In a regional move to address the problem of obesity and related health concerns, the Mayors Conferences of Alameda and Contra Costa counties have partnered with the East Bay Regional Park District and issued the Mayors Trails Challenge.
The mayors conferences are challenging each other to get the most participants to register for the park district's 2013 Trails Challenge between now and Labor Day. And as of the last count, Alameda County is leading Contra Costa two to one: 3,218 to 1,649.
To get the challenge rolling, Carol Johnson, park district assistant general manager for public affairs, coordinated with representatives from the Alameda and Contra Costa Mayors Conferences, setting the timeline and coordinating their message about community health and wellness.
"We talked about what we could do to raise awareness and how the mayors might be interested in making this a fun challenge that could promote great activity within their communities," Johnson said.
With 65 parks and more than 1,200 miles of trails, the East Bay Regional Park District is the largest in the nation. Establishing the Trails Challenge was one way to help people explore the parks, and its success can be measured by the more than 10,000 registrants last year.
"The whole goal is to get people outdoors and associated with health, wellness and regional trails in the regional parks," Johnson said.
For the past 20 years the park district has selected specific trails, asking participants to hike in five different parks or complete 26.2 miles by Dec. 31. To celebrate its 20th anniversary, this year's challenge offers 20 trails in 20 different parks, leading hikers through interesting landscapes and scenic destinations.
Getting started on the self-paced challenge is as easy as registering online which provides access to the Trails Challenge e-Guidebook containing the 20 trail routes, maps with detailed directions, and safety and other outdoor information. Registrants are also entitled to a free Trails Challenge T-shirt.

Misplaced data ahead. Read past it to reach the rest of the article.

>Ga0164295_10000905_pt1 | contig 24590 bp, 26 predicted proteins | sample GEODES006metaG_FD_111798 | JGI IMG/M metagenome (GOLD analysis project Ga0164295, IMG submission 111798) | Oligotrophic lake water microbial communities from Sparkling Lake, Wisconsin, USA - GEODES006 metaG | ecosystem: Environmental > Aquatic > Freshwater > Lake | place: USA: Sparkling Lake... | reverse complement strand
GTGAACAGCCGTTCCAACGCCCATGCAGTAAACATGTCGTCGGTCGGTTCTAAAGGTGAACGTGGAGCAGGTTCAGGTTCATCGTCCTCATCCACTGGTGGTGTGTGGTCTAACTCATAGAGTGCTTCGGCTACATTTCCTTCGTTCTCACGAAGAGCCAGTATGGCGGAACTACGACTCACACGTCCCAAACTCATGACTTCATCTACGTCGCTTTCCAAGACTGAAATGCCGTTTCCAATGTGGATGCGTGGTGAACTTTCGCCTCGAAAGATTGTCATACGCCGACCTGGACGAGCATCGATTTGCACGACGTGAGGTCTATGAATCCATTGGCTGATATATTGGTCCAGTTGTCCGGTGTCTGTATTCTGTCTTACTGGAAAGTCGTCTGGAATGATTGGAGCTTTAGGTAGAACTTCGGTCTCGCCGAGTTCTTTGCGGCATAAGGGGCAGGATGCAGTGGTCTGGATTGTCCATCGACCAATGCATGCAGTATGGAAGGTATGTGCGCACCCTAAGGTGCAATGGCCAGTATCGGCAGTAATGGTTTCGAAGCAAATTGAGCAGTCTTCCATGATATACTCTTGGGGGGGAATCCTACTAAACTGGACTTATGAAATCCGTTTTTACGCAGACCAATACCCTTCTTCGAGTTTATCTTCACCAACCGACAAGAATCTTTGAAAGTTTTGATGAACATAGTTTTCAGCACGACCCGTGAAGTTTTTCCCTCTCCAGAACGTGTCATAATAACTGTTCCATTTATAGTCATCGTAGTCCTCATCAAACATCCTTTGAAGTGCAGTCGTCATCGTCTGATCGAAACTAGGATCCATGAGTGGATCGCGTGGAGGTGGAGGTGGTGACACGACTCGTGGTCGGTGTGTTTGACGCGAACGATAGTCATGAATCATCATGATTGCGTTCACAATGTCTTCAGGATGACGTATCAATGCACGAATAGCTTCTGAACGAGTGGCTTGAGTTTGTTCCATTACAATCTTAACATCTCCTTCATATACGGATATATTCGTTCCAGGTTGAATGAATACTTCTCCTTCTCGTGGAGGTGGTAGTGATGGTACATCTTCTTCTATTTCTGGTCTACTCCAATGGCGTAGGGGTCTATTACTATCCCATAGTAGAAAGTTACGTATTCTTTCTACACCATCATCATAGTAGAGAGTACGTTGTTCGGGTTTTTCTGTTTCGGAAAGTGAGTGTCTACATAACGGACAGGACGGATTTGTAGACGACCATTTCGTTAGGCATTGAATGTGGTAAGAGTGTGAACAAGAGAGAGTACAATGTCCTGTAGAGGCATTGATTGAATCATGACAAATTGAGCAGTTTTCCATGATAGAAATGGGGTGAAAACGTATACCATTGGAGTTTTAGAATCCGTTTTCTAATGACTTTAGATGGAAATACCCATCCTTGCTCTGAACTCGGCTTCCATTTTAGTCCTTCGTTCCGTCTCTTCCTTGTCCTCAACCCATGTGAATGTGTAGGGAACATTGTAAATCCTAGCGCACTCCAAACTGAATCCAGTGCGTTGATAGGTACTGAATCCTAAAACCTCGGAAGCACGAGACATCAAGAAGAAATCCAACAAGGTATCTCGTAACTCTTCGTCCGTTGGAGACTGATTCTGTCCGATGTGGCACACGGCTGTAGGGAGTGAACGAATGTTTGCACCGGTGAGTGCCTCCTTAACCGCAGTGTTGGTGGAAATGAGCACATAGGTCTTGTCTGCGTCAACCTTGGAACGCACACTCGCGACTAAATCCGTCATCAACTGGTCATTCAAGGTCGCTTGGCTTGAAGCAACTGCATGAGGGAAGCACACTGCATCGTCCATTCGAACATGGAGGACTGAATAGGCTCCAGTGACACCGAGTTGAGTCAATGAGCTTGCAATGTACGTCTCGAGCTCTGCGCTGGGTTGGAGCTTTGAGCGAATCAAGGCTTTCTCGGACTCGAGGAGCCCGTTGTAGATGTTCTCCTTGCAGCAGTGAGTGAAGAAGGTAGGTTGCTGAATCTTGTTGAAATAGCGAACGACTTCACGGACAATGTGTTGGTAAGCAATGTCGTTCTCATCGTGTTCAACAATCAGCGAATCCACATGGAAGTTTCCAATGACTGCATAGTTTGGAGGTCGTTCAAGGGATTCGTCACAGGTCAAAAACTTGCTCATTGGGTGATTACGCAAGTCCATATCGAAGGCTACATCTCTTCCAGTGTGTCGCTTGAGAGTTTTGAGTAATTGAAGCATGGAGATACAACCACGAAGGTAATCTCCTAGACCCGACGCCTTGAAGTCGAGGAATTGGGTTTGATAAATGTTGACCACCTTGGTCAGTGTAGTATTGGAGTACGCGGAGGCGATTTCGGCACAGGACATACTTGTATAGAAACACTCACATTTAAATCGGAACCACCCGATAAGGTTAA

Having formed a partnership with Kaiser Permanente, who funds the program, and the Regional Park Foundation, has allowed the district to offer the entire program for free. Including the Mayors Challenge just ups the ante, adding an element of competition and leaving little reason not to join in on the fun.
Three of the 20 featured hikes are right in Central County's backyard: Martinez Regional Shoreline, Briones Regional Park, also in Martinez, and Diablo Foothills Regional Park in Walnut Creek.
Accessible to hikers, bikers, horses, wheelchairs and skaters, trail highlights include resident wildlife and an offshore historic sunken schooner.
The route passes two lagoons, home to an array of birds, amphibians and insects, and provides great views of the park, Delta and Mount Diablo.
Highlights also include the Old Borges Ranch, a preserved 20th century farm with barn, blacksmith and farm animals.
Mayors Trail Challenge or not, there's much to be gained by signing up for the Trails Challenge and exploring the parks.
"Our goal is to get people outdoors and in a fun way, to push themselves, at their own pace, to learn something different from a location they may not have been on before," Johnson said. "We really want to get people to enjoy the parks."
What: East Bay Regional Parks Trails Challenge
Where: Martinez Regional Shoreline: Martinez, 888-327-2757, option 3, ext. 4542
Briones Regional Park: 2537 Reliez Valley Road, Martinez, 888-327-2757, option 3, ext. 4508
Diablo Foothills Regional Park: 1700 Castle Rock Road, Walnut Creek, 510-544-3086
When: Through Labor Day